- Crash Course Landing: When trying to learn to fly a plane in the game, you will surely end in this situation.
- First-Person Ghost: The player never sees themselves nor their co-pilots in the virtual cockpit view, this is for good reason as that could obstruct the view of the panels.
- Game Mod: Many of them.
- Gameplay Automation: In-universe, as in Real Life, many aircraft can be set to autopilot. How much you want the craft to be automated can be chosen such as altitude holding (And by extension, vertical speed to prevent stalls), heading or following the GPS directly, etc.
- Helevetica: This series started a trend of other games called [X] Simulator to use an italic version of Helvetica Ultra Compressed (or something that looks similar to that font) for their logos' font, such as Farming Simulator and the satirical Goat Simulator.
- Landing Gear Shot: One of the camera views in many planes allows this.
- Nintendo Hard: Zig-zagged: The stock planes are normally easier to fly, but some add-on planes are notorious for being a pain to fly them, since they mimic the original behaviour of the Real Life ones.
- No Fair Cheating: You can enable the ability to modify settings within missions in X to make them easier to complete but doing so will not give awards for completing them.
- Optional Traffic Laws: Depends of the rules you're using and the game mode:
- Using VFR (Visual Flight Rules) means you're only restricted what the ATC (the traffic controller) says about taxing or landing in the airport and also regarding entering the airport's air space or another ATC zone, other than that you're free to do whatever you like with the plane. On the other hand, using IFR (Instrumental Flight Rules) means you have to obey the ATC regarding your route of your flight plan and your altitude, but skips the part regarding entering other airport's air space, as the local ATC does it for you. In any case, the worst thing can happen by not obeying those rules is the ATC cancels your flight plan and you have to fill your flight plan again.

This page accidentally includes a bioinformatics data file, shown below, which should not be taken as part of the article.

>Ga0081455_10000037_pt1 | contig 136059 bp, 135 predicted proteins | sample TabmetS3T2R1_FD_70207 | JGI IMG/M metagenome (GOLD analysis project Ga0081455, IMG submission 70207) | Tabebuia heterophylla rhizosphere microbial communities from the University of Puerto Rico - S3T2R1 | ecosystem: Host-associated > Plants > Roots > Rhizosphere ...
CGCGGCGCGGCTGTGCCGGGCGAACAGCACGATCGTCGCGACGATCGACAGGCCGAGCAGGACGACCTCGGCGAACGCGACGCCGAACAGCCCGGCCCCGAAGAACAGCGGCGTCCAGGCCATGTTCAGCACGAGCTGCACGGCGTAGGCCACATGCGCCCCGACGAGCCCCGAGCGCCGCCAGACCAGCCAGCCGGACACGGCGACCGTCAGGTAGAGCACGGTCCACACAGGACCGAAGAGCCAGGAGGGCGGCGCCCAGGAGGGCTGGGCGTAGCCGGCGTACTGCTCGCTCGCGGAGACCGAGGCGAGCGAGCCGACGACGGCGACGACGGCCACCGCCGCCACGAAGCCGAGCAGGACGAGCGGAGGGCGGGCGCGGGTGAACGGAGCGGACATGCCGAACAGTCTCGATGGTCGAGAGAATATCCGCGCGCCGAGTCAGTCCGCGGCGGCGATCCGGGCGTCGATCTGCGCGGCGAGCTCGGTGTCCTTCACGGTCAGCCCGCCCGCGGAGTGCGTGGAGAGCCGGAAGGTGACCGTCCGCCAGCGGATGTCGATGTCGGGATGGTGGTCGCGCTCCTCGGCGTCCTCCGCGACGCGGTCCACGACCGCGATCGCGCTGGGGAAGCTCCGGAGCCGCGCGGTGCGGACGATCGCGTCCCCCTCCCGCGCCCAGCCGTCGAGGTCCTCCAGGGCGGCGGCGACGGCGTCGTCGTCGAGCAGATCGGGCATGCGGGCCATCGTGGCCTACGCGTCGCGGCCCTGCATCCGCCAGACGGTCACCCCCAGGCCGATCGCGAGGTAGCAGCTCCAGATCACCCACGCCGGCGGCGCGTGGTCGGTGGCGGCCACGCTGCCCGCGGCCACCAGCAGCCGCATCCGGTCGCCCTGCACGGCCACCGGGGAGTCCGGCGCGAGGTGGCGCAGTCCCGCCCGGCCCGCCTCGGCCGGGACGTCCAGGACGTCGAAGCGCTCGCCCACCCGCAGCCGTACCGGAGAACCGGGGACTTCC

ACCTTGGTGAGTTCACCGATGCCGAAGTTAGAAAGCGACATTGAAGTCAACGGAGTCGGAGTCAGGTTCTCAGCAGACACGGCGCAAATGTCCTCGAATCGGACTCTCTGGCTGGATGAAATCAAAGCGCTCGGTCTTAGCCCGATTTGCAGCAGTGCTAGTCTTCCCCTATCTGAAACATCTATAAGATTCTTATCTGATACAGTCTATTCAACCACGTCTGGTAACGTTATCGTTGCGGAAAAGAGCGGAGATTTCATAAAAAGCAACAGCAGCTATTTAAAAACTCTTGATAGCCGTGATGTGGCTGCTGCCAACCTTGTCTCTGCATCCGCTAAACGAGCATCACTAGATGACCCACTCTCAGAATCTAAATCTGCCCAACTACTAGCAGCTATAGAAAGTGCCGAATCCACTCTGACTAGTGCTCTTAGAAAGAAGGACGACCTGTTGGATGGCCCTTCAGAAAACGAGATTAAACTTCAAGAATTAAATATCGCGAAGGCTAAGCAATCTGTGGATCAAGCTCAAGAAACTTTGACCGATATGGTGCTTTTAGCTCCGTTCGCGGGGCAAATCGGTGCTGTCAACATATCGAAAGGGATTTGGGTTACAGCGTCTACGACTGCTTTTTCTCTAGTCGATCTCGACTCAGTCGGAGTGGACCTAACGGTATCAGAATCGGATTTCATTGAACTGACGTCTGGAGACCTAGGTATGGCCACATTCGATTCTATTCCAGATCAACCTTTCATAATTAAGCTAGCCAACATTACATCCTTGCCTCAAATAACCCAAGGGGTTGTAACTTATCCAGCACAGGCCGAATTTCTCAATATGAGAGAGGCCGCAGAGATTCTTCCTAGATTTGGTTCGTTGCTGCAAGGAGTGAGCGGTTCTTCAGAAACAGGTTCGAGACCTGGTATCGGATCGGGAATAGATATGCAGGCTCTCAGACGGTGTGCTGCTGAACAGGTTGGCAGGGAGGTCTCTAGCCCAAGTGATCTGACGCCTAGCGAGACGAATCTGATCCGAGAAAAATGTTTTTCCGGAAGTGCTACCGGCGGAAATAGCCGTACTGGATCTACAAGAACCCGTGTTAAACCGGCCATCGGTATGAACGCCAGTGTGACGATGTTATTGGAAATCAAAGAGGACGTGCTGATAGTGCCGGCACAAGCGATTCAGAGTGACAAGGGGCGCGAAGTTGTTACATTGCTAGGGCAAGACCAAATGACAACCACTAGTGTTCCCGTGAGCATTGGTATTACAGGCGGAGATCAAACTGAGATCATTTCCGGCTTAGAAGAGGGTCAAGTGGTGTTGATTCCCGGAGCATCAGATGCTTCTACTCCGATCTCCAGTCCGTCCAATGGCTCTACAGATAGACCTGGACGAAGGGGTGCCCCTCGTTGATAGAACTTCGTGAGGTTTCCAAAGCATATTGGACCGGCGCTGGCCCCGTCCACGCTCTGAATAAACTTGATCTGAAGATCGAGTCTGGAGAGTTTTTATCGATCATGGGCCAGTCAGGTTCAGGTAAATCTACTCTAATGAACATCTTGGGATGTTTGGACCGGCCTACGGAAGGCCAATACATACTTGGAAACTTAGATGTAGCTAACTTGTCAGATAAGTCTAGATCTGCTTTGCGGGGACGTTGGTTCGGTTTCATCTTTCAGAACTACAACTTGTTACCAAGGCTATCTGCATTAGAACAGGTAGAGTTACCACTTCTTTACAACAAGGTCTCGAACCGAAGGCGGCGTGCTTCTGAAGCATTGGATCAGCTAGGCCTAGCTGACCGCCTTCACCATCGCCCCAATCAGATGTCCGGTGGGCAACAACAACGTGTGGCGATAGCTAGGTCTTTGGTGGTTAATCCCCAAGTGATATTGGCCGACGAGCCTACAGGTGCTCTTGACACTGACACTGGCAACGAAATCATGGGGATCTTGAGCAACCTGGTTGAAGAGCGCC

- Averted with a revenge in multiplayer and for a good reason: Failure to obey the ATC is normally grounds for getting kicked and/or banned from the server, since playing in MP in FS means you have to follow the same rules you should follow in Real Life regarding flying a real plane.
- Scenery Porn: Some versions of the game feature an interesting set of trees, barns and buildings on the ground.
- Scenic Tour Level: Some of the easier missions tend to be casual flights from one place to another but encourage exploration. Most notable mentions go to the Hawaiian Tour and Midwest Fly-In.
- Serious Business: This is mostly the default attitude on many multiplayer venues of the game, and unlike other games, this is for (most of the time) good reasons:
- Unlike other (military/mainstream) simulators, the game is mostly used as a tool for learning to fly a plane, and rarely (if ever) used as a game, since trying to do whatever you like in a real plane will get you killed, shot down, arrested or fined, especially if you live in a country having a tight control over their skies.
- One of the biggest berserk buttons in any multiplayer server is taking off without a flightplan. Justified, since in Real Life, you cannot legally take off without one and some servers can kick/ban you if you do so.